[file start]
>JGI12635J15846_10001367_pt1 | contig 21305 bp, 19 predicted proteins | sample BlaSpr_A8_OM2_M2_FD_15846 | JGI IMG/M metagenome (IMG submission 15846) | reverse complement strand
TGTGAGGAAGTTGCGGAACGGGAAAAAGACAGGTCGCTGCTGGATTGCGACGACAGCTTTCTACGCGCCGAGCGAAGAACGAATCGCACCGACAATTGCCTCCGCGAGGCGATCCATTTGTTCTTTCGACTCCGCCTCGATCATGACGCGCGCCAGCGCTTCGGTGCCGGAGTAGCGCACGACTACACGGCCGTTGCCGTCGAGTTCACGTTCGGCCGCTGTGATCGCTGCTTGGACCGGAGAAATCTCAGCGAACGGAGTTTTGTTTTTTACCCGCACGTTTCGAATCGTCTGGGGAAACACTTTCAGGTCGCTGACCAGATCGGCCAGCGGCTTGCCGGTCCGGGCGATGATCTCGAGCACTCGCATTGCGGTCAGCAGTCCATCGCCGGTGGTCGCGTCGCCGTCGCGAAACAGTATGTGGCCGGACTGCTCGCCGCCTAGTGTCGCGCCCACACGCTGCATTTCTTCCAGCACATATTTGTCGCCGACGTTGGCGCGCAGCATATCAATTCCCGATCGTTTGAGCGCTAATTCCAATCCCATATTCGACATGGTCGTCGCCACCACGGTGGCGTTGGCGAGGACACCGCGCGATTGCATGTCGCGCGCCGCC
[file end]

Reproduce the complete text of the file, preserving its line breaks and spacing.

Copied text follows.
>JGI12635J15846_10001367_pt1 | contig 21305 bp, 19 predicted proteins | sample BlaSpr_A8_OM2_M2_FD_15846 | JGI IMG/M metagenome (IMG submission 15846) | reverse complement strand
TGTGAGGAAGTTGCGGAACGGGAAAAAGACAGGTCGCTGCTGGATTGCGACGACAGCTTTCTACGCGCCGAGCGAAGAACGAATCGCACCGACAATTGCCTCCGCGAGGCGATCCATTTGTTCTTTCGACTCCGCCTCGATCATGACGCGCGCCAGCGCTTCGGTGCCGGAGTAGCGCACGACTACACGGCCGTTGCCGTCGAGTTCACGTTCGGCCGCTGTGATCGCTGCTTGGACCGGAGAAATCTCAGCGAACGGAGTTTTGTTTTTTACCCGCACGTTTCGAATCGTCTGGGGAAACACTTTCAGGTCGCTGACCAGATCGGCCAGCGGCTTGCCGGTCCGGGCGATGATCTCGAGCACTCGCATTGCGGTCAGCAGTCCATCGCCGGTGGTCGCGTCGCCGTCGCGAAACAGTATGTGGCCGGACTGCTCGCCGCCTAGTGTCGCGCCCACACGCTGCATTTCTTCCAGCACATATTTGTCGCCGACGTTGGCGCGCAGCATATCAATTCCCGATCGTTTGAGCGCTAATTCCAATCCCATATTCGACATGGTCGTCGCCACCACGGTGGCGTTGGCGAGGACACCGCGCGATTGCATGTCGCGCGCCGCC